Ava DuVernay is back in the director’s chair once again, this time for a feature film adaptation based on Isabel Wilkerson’s New York Times bestseller, Caste: The Origins of Our Discontents.
The film will use a multiple-story structure to depict how racial hierarchies have shaped life for generations of Americans. It also marks her first feature film with Netflix, reuniting her with Tendo Nagenda, an executive at the studio and streaming platform who worked with DuVernay on the 2018 fantasy film, A Wrinkle in Time.
DuVernay is a natural choice for adapting Caste, Wilkerson’s second NYT bestseller. A recent Oprah Book Club selection, Caste aims to provide a new framework and vocabulary for understanding America’s history of racial segregation and how it connects to global examples of societal oppression. With Caste, DuVernay builds upon a cinematic oeuvre that has been concerned with amplifying and illuminating racial justice issues. Her previous work with Netflix includes the documentary The 13th, which centers on how America’s history of slavery led to modern-day mass incarceration, and When They See Us, a limited series telling the story of the “Exonerated Five,” five Black and Latino teenage boys falsely accused and convicted of raping a white woman in Central Park in the 1980s.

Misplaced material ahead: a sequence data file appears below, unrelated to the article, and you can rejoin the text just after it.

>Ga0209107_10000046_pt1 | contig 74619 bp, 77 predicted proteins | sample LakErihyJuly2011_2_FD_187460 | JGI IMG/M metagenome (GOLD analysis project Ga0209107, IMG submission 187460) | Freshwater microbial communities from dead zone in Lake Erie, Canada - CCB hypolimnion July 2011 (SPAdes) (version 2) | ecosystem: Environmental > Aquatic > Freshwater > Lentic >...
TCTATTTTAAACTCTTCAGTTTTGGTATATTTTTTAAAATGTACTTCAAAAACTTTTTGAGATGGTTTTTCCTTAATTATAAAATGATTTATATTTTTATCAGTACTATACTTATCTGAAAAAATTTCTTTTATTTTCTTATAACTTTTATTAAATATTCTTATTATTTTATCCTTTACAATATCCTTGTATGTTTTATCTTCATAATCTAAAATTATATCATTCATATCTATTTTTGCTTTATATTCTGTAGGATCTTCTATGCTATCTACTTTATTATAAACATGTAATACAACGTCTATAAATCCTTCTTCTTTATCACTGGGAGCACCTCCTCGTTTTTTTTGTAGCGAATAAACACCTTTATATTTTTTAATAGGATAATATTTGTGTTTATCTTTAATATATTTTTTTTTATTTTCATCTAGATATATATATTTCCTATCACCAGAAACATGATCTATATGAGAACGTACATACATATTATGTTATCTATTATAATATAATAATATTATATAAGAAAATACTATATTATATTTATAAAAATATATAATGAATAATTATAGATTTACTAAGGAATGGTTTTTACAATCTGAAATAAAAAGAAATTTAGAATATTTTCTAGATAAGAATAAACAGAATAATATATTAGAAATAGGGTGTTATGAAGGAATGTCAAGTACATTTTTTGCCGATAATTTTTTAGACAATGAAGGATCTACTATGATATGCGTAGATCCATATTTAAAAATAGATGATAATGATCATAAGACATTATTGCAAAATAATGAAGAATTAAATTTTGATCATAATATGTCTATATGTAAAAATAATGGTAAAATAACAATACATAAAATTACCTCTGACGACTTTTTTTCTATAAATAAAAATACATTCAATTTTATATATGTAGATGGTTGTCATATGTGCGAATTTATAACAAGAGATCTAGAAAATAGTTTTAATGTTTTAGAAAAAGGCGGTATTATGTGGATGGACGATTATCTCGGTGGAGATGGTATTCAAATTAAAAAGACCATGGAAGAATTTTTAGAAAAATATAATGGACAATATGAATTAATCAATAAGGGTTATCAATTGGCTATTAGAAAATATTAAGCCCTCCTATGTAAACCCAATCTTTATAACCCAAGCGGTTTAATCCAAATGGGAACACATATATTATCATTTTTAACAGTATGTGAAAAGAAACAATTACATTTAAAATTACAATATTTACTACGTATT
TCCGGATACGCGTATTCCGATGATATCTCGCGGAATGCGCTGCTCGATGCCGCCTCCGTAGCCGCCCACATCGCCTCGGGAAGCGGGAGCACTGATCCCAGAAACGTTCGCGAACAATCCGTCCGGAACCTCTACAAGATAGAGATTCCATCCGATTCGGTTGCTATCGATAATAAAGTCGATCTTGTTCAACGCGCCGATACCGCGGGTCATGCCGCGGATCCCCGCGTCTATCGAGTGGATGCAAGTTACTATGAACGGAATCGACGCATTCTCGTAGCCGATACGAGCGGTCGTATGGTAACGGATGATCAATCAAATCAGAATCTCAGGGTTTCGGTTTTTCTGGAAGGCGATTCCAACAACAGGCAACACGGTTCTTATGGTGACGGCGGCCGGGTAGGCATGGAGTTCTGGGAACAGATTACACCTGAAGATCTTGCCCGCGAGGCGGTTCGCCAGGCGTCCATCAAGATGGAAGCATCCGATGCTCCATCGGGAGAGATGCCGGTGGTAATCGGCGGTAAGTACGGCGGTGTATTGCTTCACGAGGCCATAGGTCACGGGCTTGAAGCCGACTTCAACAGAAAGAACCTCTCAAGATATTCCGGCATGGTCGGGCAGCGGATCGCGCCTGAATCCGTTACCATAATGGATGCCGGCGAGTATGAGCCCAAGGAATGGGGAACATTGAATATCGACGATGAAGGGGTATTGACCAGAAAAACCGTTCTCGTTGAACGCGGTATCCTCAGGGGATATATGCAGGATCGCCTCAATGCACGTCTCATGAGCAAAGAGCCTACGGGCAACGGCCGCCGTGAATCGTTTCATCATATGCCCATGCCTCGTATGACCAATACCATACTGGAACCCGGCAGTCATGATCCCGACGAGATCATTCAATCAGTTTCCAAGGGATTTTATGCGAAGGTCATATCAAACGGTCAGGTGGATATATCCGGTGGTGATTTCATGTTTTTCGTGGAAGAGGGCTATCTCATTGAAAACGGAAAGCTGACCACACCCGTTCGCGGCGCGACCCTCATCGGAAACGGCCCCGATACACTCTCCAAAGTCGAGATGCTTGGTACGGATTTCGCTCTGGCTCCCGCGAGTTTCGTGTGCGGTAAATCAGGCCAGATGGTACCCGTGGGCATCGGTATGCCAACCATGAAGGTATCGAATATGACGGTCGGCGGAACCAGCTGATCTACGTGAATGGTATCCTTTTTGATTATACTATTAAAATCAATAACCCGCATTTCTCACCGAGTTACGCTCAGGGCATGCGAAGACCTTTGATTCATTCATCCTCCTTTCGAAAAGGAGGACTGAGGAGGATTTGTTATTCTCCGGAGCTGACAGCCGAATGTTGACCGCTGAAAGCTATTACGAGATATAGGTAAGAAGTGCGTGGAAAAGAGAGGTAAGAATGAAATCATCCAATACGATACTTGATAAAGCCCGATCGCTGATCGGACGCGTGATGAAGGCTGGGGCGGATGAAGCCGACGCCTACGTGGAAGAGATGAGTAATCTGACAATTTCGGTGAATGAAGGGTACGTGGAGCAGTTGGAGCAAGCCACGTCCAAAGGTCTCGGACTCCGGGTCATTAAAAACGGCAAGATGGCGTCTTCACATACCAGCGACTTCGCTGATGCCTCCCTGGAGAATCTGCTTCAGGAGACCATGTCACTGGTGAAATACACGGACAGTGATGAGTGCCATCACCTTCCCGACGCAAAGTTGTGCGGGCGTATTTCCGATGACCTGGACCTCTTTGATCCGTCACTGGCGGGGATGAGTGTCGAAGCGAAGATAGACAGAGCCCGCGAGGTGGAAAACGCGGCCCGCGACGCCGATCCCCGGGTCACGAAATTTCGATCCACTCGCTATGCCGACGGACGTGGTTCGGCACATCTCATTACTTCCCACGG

Both The 13th and When They See Us were met with critical acclaim, with the former netting the director Emmy and Peabody awards, as well as an Oscar nomination. When They See Us also garnered 16 Emmy nominations, with a historic win for star Jharrel Jerome for his portrayal of Korey Wise.
In conversation with The Root in August, DuVernay said she sees film as a natural and integral part of social justice and activism.
“Art is the foundation of any movement,” the filmmaker told The Root’s Editor-in-Chief Danielle Belton.
The Caste project isn’t the only one DuVernay has queued up with Netflix. She’s also producing a limited series, Colin In Black & White, based on the adolescent life of athlete and activist Colin Kaepernick.